Some Indian leaders similarly view America’s institutions of higher education as a source of brain drain.

And despite India’s serious shortage of colleges, universities, and vocational training institutes, a number of elected officials have promoted regulations that prevent or limit the development of India-based campuses of leading U.S. institutions of higher education.

I believe this skepticism about the benefits of competition and collaboration is both short-sighted and misguided.

In today’s knowledge economy, education is a public good unconstrained by national boundaries. Innovation, manufacturing, and research and development are now borderless--to the mutual benefit of all.

The U.S.-India partnership in higher education is a good example. It has a long and storied history. The India Fulbright program was established in 1950 in a bilateral treaty signed by Prime Minister Nehru. It has benefitted more than 17,000 American and Indian students--and nearly tripled in size since President Obama and Prime Minister Singh increased funding for the Fulbright-Nehru Partnership in 2009.

The Department of State’s public diplomacy program in India and our department’s program--which teaches Hindi, Punjabi, and Indian global studies--collectively have more than 12,000 alumni between them.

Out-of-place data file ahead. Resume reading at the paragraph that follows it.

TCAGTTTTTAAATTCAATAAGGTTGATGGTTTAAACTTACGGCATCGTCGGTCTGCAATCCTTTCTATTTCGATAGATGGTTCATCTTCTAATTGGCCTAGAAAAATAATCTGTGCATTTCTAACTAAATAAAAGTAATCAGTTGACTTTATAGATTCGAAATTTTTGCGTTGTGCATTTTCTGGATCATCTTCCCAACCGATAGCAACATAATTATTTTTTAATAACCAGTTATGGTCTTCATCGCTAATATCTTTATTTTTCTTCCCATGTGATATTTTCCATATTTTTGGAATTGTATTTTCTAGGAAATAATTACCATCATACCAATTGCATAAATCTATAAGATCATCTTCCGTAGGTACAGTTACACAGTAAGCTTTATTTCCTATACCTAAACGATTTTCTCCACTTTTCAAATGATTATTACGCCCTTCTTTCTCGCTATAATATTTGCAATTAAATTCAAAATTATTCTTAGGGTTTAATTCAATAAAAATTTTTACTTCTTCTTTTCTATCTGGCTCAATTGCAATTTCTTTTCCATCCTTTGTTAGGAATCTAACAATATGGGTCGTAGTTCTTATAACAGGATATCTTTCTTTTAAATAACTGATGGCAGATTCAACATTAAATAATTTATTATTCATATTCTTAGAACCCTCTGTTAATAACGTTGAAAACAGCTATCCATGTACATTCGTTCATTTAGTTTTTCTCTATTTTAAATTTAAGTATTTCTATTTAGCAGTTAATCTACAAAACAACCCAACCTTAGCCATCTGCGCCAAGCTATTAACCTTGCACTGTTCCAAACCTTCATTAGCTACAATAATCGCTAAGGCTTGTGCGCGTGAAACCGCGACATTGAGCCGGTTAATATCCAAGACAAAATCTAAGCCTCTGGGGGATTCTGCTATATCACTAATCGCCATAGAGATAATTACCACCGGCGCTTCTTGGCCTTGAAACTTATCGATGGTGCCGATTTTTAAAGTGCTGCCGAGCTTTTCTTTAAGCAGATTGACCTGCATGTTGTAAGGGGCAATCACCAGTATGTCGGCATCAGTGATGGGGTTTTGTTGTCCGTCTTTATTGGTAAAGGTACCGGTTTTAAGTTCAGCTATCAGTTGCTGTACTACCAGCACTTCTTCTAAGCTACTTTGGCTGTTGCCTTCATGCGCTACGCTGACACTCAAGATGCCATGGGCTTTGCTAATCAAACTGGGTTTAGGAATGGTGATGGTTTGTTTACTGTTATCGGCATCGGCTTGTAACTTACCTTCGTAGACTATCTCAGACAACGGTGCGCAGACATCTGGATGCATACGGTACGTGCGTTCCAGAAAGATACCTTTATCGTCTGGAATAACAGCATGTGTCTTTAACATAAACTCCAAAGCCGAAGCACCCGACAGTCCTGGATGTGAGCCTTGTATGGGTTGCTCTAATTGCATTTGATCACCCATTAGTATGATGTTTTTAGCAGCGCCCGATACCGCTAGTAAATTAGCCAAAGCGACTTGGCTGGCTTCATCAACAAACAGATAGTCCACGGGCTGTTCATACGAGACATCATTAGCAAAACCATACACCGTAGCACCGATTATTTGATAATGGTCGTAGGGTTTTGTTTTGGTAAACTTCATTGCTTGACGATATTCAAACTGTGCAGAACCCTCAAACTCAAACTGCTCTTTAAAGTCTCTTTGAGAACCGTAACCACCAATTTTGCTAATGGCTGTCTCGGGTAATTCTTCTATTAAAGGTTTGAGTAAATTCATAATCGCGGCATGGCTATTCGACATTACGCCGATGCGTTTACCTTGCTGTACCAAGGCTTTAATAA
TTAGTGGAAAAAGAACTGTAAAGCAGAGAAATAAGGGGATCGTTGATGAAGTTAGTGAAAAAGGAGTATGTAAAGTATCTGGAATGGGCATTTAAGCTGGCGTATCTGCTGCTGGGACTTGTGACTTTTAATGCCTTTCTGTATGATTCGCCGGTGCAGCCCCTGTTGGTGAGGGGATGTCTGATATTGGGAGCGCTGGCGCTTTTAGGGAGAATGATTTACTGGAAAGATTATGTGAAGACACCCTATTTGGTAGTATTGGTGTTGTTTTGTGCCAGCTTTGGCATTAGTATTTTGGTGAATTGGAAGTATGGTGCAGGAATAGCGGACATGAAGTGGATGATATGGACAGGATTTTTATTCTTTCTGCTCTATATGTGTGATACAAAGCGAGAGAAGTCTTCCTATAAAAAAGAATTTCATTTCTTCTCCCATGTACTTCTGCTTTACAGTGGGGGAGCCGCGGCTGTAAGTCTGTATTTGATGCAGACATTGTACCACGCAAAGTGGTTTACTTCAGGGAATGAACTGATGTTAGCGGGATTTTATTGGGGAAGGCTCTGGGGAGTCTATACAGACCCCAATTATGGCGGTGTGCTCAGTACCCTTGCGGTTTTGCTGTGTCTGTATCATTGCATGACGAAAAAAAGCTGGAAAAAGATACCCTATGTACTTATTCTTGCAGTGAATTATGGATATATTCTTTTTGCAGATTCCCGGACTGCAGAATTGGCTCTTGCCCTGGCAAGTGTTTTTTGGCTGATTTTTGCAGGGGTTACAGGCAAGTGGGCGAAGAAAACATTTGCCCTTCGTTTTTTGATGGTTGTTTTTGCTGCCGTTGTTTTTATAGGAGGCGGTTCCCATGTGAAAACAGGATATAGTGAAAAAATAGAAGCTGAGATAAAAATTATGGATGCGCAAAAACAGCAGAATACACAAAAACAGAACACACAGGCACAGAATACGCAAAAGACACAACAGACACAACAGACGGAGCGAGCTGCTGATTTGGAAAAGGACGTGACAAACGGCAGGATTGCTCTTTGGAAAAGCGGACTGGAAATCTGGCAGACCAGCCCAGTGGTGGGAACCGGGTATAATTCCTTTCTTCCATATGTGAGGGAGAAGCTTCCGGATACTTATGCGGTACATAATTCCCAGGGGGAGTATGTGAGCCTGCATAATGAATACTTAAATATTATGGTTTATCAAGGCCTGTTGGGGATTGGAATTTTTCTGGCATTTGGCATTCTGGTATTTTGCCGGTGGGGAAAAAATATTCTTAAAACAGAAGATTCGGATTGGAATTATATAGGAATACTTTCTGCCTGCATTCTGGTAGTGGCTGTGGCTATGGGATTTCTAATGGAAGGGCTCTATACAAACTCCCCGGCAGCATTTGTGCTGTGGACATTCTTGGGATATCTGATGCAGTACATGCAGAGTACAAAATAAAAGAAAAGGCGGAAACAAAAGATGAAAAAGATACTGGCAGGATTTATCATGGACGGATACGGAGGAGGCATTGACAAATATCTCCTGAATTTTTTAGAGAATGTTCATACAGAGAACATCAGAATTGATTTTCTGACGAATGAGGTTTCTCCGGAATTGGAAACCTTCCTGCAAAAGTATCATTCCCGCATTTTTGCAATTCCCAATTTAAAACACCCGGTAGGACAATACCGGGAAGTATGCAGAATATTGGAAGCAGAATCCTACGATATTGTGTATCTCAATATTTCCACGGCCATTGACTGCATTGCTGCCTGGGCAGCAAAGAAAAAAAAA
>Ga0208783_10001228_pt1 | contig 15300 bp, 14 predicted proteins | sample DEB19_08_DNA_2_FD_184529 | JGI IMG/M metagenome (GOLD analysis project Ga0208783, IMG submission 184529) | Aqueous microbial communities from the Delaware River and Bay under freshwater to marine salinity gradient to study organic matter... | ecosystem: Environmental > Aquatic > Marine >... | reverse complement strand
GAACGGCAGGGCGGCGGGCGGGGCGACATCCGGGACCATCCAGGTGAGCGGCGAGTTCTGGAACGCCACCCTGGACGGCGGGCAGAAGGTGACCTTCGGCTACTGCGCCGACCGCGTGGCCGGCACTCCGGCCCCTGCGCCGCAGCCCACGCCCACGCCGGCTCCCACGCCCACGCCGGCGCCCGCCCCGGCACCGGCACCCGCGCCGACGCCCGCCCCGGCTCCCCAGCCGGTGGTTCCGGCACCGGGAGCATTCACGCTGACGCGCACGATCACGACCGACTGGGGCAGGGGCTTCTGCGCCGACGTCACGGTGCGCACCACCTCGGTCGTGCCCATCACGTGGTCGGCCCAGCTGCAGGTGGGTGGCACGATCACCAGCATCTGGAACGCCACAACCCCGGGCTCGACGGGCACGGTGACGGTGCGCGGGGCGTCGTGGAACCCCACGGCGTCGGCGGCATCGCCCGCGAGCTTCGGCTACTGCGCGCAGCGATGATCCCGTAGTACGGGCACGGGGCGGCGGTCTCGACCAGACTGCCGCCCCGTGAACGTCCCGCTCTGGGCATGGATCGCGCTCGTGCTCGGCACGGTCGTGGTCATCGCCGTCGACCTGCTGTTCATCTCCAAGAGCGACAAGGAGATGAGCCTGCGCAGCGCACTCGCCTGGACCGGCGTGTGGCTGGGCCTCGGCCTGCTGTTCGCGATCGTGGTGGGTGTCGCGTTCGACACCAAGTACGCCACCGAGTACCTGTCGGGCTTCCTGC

International exchange programs help develop leadership. One Fulbright alumnus who studied in the United States, S.M. Krishna, recently became India’s external affairs minister. He is credited with helping turn Bangalore into India’s most celebrated technology hub.

The truth is that the U.S. has gained enormously from Indian students who come to study here as well. Over the past two decades, roughly one million Indian postsecondary students have been educated in the U.S., including more than 100,000 students last year alone.

Most of these students were enrolled in graduate programs--and three in four studied in STEM fields. Indian students contribute an estimated $3.1 billion to the U.S. economy in educational and living expenses.

They contribute even more to U.S. competitiveness in science and technology. From 1995 to 2005, fully half of the science and technology start-ups in Silicon Valley had foreign born CEOs or lead technologists. Indian immigrants found a quarter of those startups—more than immigrants from the next four nations combined, Britain, China, Taiwan, and Japan.